My mother would treat me and my sister to one packet of bhel puri each on our way back home from the twice-or-thrice-a-week outing to the nearby park in Mumbai. Packet is a catachresis, because I don’t know if a word exists for the newspaper cut-outs that are rolled into things that look like a bad replacement for conical birthday-caps. Anyways. Now, as soon as I could lay my hands on that overflowing treat, trying my best not to think about the one-or-two grains of moori falling off the brim, and take my eyes off the children on the streets coveting my prize, I would try and make a mental note of whether my sister had received a greater bounty than I had. Then I would try to ensure that I ate as slowly as possible, for finishing last in this race meant that you enjoyed for a longer period of time, and that somehow gave me satisfaction. Satisfaction of what, I don’t have a clear idea. Because, even a crude estimate would tell that I had the same amount of moori as she did. Probably eating longer was confused with eating more. And in this process, all the attention would be on her packet, and I would try to make sure that I ate as slowly as possible.Then one fine day, I tripped, lost balance, and then had a hard time telling the moori from the dust around.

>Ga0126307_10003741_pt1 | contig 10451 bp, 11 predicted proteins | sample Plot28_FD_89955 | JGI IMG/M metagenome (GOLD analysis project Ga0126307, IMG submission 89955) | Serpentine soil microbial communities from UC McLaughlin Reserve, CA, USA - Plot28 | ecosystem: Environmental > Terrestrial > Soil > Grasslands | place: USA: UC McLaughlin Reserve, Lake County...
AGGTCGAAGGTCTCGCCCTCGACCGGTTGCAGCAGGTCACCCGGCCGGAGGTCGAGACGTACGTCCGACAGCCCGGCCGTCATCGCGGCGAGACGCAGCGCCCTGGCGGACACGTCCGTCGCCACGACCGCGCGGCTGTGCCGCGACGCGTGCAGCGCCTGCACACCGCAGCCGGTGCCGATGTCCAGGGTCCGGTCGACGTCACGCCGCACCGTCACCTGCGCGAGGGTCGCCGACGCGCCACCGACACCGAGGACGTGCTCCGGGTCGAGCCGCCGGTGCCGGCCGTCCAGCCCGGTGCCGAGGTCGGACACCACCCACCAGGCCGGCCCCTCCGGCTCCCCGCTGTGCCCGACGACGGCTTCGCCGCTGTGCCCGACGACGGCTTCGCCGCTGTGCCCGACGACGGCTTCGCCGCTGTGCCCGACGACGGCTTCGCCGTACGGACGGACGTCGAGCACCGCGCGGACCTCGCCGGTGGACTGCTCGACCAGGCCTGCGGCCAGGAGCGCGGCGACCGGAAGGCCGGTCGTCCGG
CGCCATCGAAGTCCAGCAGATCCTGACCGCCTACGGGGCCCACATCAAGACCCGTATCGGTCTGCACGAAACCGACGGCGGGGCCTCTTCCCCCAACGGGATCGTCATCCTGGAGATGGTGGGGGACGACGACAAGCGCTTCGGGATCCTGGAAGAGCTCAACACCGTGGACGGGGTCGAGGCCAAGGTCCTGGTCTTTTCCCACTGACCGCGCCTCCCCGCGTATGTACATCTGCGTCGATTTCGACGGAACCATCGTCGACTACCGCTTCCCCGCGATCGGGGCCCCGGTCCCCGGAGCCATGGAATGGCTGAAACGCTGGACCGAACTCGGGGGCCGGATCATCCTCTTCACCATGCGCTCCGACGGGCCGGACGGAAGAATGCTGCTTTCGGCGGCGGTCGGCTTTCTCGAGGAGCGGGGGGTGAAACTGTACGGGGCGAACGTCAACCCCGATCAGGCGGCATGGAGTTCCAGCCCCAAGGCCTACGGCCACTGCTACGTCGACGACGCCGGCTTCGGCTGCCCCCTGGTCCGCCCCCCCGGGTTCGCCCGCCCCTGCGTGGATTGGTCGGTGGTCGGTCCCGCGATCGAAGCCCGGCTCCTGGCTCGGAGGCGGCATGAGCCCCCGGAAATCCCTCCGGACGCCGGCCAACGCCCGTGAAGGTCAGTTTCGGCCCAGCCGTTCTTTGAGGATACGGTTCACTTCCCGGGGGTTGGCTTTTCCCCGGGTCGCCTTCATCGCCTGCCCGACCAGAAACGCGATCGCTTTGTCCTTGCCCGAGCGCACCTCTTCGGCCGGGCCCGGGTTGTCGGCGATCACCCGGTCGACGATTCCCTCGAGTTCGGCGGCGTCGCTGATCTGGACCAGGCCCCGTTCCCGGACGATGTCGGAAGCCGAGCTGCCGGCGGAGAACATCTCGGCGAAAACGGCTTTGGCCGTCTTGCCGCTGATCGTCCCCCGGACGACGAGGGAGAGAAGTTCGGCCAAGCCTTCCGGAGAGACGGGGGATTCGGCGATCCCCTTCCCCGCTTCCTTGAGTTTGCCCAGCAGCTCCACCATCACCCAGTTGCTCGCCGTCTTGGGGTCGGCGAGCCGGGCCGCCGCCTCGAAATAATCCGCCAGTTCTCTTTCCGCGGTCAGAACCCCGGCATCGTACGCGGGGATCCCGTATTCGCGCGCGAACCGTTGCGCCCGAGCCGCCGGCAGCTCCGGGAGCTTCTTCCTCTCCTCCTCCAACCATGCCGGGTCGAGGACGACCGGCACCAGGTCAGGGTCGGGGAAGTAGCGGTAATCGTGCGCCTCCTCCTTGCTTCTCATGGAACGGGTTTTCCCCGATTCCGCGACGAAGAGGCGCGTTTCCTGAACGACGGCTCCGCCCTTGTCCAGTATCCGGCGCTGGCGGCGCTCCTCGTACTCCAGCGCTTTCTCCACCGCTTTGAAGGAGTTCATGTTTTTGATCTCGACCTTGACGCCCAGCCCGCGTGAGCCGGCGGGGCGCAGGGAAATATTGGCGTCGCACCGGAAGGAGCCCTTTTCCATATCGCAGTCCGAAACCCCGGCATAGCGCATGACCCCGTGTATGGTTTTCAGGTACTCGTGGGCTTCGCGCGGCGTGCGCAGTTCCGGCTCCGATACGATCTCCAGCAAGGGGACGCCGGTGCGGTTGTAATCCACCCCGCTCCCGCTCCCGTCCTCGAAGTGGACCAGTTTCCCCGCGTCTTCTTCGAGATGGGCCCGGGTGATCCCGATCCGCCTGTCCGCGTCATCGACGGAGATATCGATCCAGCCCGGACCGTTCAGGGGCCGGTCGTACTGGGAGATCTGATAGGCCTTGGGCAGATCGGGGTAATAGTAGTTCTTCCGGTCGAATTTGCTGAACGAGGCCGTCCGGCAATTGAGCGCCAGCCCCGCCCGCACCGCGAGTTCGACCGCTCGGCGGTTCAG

In life too, instead of enjoying what you have, you try to figure out what others are up to, crave for stuff that isn't yours, and that makes you sulk. Then one fine evening, you trip, and can’t tell the moori from the dust.